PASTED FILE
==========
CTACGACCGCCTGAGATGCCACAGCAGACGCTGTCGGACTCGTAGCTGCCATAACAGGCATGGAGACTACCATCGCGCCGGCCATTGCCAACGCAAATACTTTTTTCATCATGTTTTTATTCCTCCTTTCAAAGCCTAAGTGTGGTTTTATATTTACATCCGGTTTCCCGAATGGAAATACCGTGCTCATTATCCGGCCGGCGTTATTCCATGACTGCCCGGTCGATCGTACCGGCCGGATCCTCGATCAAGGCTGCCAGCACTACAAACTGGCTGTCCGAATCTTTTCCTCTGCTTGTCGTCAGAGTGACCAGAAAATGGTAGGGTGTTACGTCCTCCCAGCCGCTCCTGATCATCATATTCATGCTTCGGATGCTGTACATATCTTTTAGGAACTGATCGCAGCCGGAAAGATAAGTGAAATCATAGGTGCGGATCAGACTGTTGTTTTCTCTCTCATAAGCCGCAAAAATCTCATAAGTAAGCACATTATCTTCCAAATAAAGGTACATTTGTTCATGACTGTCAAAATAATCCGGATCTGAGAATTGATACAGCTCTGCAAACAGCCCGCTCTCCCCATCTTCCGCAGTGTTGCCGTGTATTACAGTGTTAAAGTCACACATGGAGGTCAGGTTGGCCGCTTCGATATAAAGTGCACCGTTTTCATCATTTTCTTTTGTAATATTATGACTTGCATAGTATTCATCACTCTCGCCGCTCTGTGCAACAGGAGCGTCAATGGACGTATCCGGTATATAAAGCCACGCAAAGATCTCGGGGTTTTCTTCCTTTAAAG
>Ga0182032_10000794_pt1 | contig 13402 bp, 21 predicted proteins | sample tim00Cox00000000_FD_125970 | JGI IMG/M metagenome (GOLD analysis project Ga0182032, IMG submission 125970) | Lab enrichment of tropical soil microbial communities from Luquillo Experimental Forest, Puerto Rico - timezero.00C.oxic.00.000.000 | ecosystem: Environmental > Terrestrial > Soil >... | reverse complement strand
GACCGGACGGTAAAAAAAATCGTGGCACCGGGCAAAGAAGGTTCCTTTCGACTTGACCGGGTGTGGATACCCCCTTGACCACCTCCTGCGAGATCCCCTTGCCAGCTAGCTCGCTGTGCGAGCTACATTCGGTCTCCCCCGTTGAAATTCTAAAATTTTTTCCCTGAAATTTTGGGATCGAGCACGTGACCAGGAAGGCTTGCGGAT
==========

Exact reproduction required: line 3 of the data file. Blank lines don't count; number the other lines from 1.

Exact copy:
GACCGGACGGTAAAAAAAATCGTGGCACCGGGCAAAGAAGGTTCCTTTCGACTTGACCGGGTGTGGATACCCCCTTGACCACCTCCTGCGAGATCCCCTTGCCAGCTAGCTCGCTGTGCGAGCTACATTCGGTCTCCCCCGTTGAAATTCTAAAATTTTTTCCCTGAAATTTTGGGATCGAGCACGTGACCAGGAAGGCTTGCGGAT